Attempting self-diagnose can be very tricky, but sometimes you just have no chance to get to the doctor. Until you eventually do, you must manage your symptoms somehow and at least prevent your health from getting worse. To do this, you have to understand how to differentiate between cold, flu or just fever.
Do I have a cold or the flu?
With so many symptoms in common, it can be quite difficult to tell the difference. Colds and flu are both caused by viruses. The latter one is much worse, however.
Here is what a cold feels like:
- nose congestion or runny nose
- watery secretion that can later turn thick and dark
- sore throat
- mild fever
For the flu, the symptoms are as follows:
- high fever
- sore throat
- muscle soreness (aches that can get severe)
Flu sets in suddenly and may last for one week and beyond. Colds usually finish their cycle in 5-7 days.
What if I’m only experiencing fever?
Fever can be a symptom of many diseases. In the cold season, it often signals a cold and can pass in just one day. Fever means that your body identified a pathogen and is fighting it by raising its temperature. It can be bacteria or maybe a virus. Your own hypothalamus in the brain triggers the fever as a defense reaction; it does not come from the pathogen itself. However, fever can also occur as a result of over stimulating your immune system. This can be done through drug or alcohol use. A heat stroke will also lead to fever. Identify your primary ailment and then proceed with an adequate treatment.
The best cure is prevention
Whether we are talking about cold or flu, it is essential to know and apply the prevention methods. The easiest is to wash hands often, as to get rid of the germs. This is especially important if you frequent venues that are usually crowded – like gyms. When you can’t do that, at least, try not to touch your face since the viruses enter through the mouth, nose and eyes. Improve your immunity and do not abuse products like antibacterial soap or sanitizing gel – these are too harsh and kill the good bacteria too, leaving you more susceptible to catching a virus and being defenseless against it.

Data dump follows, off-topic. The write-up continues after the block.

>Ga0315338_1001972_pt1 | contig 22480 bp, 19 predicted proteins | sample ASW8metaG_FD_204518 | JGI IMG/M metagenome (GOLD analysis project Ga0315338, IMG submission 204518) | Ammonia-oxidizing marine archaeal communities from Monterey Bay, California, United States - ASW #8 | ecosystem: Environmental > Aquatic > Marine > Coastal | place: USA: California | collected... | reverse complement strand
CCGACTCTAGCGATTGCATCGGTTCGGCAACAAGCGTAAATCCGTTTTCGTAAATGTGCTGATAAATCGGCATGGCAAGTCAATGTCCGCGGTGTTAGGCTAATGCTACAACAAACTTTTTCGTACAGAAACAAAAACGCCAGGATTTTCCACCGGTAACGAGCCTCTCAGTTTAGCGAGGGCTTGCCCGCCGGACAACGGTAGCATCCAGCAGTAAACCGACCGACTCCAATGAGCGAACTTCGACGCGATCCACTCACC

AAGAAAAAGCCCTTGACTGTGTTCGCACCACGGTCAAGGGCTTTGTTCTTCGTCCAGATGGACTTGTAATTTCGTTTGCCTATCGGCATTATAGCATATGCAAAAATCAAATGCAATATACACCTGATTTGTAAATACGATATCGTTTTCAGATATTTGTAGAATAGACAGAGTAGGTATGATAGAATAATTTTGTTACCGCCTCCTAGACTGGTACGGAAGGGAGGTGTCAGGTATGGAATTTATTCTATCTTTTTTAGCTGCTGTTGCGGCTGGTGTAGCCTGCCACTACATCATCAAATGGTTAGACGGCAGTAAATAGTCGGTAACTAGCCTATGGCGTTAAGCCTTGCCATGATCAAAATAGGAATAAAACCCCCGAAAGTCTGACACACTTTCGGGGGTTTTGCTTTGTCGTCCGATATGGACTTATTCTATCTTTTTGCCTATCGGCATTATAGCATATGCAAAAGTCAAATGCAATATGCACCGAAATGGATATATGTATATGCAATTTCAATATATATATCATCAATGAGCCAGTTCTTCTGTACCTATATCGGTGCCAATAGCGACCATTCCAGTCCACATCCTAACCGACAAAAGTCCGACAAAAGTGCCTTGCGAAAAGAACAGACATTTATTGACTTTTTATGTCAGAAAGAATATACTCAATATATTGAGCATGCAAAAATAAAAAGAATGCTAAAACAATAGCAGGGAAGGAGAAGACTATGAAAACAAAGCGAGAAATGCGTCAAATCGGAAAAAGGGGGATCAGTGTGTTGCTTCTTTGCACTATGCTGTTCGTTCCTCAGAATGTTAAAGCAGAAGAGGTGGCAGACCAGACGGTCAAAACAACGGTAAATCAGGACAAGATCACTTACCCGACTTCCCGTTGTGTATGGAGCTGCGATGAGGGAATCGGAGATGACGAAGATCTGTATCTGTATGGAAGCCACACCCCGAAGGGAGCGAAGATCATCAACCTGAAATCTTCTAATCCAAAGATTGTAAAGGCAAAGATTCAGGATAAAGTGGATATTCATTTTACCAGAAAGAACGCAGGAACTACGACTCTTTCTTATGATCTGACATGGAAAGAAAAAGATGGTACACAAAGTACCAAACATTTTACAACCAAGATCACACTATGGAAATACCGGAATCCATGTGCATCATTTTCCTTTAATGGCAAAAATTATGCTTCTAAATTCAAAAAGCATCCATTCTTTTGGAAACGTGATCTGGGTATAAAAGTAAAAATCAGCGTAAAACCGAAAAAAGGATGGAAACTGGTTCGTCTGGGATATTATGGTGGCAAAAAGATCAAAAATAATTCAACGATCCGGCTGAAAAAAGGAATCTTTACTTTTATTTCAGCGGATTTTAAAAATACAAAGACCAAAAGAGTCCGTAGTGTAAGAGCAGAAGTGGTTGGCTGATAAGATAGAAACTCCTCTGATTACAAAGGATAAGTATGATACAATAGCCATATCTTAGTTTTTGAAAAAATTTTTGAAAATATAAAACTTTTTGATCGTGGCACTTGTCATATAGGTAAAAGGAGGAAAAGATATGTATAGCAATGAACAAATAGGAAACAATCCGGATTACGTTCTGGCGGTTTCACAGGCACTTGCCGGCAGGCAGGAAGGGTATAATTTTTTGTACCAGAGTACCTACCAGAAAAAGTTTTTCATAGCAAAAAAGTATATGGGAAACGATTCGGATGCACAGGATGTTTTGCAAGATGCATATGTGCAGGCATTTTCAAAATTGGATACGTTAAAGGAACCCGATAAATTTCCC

What should bodybuilders do?
It’s tempting to think that, although annoying, the illness is not enough to keep you from training. Think about this, though. The body experiences too many stressors when ill, which is why it’s best to even avoid eating. Working out will put a tremendous stress on it. If you’re experiencing high fever, this can alter the fats and protein in your organism; therefore, nutrition will be ineffective. To avoid losing muscle, it’s best to consume nutrient-rich liquid meals, made with healthy and light ingredients, as to not cause a bad reaction (the digestive system might get sensitive during this time).
Note that if you have the cold, for the first three days you are contagious to others. It is worse in the case of flu. Therefore, stay at home and rest – you’re also doing yourself a great service.
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